Acoustic Energy AE100 Review
AE’s starter standmount looks like it wouldn’t say boo to a goose. Fortunately, no one told the AE100. Read our Acoustic Energy AE100 Review.
PRODUCT: Acoustic Energy AE100
TYPE 2-way standmount loudspeaker
DIMENSIONS (WxHxD) 160 x 270 x 240mm
• 1x 25mm soft dome tweeter
• 1x 100 mm paper mid/bass driver
• Quoted sensitivity: 87dB/1W/1m (4ohm)
It would be hard to find a more understated two-way standmount than the AE100 anywhere, never mind this select gathering. But its designers would doubtless seek to mirror Harrison Ford’s assessment of the Millennium Falcon in Star Wars: “It’s got it where it counts, kid”.
Unusually for a speaker, the main driver is a long-throw type supported by a powerful magnet, which suggests both good control and the ability to go loud without appreciable strain or distortion. The tweeter sits in a wave guide dubbed Wide Dispersion Technology (WDT), the intended upshot being, well, wider dispersion and as a result better room integration.
As well as being the smallest speaker in the group, the AE100 is also the lightest and, yes, perfectly formed, too. Its 18mm MDF cabinet is nicely made with subtly radiused corners and a neatly applied and very smooth satin black wrap for the review sample with walnut as the only other option. The single binding posts conform to a trend across the group by eschewing bi-wiring.back to menu ↑
It somehow always feels reassuring when the first speaker up sets the bar high but not quite out of sight, which is exactly what the AE100 does. And, confirming what we love about the current generation of entry-level standmounts, it isn’t interested in merely doing its best with the quality feed from the Hugo 2 DAC and Hegel H90 amp, but positively runs with it.
The meticulous, multi-layered, studio-pampered stylings of Donald Fagen’s wonderful The Night Belongs To Mona from what for me is his best solo album, Morph The Cat, sound smooth, velvety, cool and sexy – as fastidiously assembled and resolved as Mr F could wish for.
Almost certain to keep things sounding balanced and composed at the higher volumes that the AE100 has been designed to hit, I’d surmise the tweeter output has been dialled back a hair’s width or two, robbing the presentation of a little air and transient snap. Yet there’s also a lightness of touch and grainless quality to the mid and upper frequencies that lends the piano and massed strings on Diana Krall’s sensitive and beautifully arranged cover of The Eagles’ Desperado effortless grace, while Krall’s seductively smoky vocal is delivered with fabulous heart and finesse.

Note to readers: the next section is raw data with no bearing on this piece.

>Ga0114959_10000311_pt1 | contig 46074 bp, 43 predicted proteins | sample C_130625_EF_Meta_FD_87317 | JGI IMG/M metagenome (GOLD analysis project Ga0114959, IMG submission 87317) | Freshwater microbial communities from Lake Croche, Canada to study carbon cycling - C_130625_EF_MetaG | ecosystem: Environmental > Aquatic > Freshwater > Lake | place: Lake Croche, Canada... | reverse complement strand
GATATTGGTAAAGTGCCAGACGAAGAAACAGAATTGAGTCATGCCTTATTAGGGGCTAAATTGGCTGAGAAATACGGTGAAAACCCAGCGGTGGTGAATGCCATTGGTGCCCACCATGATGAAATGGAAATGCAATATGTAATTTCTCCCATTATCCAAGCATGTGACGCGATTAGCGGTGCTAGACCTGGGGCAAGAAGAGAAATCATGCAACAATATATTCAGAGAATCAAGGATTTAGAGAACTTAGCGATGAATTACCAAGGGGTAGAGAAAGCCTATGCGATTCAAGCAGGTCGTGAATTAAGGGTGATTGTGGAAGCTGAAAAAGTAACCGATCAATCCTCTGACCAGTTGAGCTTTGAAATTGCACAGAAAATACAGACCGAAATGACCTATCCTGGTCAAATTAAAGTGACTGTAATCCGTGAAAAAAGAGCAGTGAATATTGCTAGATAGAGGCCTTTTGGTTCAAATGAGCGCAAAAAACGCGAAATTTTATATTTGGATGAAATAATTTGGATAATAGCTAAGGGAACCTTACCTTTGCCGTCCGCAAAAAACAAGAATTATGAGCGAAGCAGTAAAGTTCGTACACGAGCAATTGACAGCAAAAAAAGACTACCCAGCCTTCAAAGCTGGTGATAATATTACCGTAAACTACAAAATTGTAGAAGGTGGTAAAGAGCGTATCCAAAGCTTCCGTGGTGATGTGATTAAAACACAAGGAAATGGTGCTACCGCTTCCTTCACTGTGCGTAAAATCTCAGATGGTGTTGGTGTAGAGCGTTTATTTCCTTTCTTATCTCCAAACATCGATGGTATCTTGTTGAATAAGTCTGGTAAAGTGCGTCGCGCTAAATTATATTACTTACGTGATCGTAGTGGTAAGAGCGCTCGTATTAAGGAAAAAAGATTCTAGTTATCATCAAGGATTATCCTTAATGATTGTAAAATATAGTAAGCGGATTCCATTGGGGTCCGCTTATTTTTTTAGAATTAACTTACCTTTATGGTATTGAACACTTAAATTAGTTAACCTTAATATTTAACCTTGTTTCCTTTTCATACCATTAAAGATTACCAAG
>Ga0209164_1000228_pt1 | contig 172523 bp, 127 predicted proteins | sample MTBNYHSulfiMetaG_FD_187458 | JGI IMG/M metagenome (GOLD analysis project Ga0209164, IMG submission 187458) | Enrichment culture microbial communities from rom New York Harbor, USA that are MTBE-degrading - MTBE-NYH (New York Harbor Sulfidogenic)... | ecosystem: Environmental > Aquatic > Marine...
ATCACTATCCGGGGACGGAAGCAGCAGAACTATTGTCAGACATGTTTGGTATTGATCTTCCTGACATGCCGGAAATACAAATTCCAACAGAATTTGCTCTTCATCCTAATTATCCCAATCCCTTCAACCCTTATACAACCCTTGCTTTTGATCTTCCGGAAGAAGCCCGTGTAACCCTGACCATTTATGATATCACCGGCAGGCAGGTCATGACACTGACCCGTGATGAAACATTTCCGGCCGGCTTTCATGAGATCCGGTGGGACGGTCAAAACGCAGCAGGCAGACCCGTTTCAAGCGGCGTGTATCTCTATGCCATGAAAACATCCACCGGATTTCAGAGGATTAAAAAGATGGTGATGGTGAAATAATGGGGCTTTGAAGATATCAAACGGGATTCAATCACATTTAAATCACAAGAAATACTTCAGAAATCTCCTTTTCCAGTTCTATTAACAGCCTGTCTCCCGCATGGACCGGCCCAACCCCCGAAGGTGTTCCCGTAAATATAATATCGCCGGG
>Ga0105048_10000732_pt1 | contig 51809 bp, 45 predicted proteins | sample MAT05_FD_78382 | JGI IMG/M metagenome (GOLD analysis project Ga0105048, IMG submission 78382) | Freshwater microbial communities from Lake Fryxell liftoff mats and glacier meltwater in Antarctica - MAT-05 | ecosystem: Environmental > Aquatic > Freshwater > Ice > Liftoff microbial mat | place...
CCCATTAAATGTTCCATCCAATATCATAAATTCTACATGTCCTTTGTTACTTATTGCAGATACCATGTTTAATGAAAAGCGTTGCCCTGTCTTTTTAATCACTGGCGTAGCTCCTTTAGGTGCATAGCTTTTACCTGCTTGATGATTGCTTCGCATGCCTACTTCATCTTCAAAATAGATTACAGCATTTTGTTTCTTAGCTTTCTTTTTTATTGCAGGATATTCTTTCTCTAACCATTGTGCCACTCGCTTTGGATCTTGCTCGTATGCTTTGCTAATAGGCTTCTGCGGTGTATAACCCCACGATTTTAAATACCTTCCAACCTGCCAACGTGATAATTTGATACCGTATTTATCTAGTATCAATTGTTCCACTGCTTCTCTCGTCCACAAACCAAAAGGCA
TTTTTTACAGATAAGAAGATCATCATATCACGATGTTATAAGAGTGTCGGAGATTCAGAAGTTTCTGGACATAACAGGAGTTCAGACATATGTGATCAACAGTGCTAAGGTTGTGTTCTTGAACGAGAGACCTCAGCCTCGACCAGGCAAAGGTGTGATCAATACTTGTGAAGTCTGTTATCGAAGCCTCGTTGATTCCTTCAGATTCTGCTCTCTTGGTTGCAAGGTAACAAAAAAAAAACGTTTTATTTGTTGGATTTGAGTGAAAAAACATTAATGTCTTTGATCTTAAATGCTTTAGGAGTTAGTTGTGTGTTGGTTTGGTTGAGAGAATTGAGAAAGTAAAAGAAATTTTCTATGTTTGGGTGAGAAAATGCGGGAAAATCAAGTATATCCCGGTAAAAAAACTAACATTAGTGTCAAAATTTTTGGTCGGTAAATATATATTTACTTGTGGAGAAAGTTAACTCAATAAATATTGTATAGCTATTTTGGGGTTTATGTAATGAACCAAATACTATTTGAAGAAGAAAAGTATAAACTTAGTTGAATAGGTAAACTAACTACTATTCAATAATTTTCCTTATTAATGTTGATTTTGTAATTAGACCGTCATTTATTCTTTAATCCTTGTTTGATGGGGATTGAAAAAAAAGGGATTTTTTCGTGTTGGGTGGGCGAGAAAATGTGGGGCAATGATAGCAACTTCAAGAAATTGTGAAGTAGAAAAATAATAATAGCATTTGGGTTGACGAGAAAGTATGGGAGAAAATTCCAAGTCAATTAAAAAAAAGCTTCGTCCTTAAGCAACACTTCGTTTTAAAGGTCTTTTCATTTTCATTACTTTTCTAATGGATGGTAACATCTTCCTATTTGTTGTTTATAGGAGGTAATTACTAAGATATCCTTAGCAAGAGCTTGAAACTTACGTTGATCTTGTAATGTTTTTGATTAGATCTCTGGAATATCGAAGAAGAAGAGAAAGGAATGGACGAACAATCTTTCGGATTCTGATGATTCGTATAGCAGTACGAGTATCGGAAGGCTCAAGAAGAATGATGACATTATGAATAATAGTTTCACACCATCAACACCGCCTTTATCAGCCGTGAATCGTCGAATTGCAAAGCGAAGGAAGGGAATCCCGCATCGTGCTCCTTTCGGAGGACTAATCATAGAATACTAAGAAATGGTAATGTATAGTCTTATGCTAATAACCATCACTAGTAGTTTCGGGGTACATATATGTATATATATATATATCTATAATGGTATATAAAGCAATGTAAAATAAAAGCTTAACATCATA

Changing gear in every sense, the Stanley Clarke Band’s alien invasion flavoured sci-fi wrecking ball, Combat Continuum – complete with cosmicallyback to menu ↑
BIRTH OF AN ICON
Acoustic Energy set up shop 30 years ago and the first speaker it made has gone on to become its most famous and enduring. The original AE1 was largely defined by what the older granddaddy of classy compact monitors, the BBC-designed LS3/5A, couldn’t do. It excelled where the mid-neutral old-timer was most obviously compromised – namely in bass power and extension, loudness and dynamic range. As such, the upstart from the Cotswolds became a firm favourite with the pro audio sector and audiophiles who appreciated what was, at the time, a unique skill set. What the LS3/5A was to speech, modest ensembles and small-scale classical music, the AE1 was to flat-out stadium rock.
The bass slot is designed to minimise chuffing calibrated synth soundscapes, machine-gun drum patterns, depth-charge bass and portentous, anchorman narration from Steve Blum – is riotous fun and proves that the AE100 can play really loud while retaining great controlback to menu ↑
Understated appearance belies considerable ability
- Innately musical, fine timing and dynamics
- goes loud
- Treble lacks a little air and bite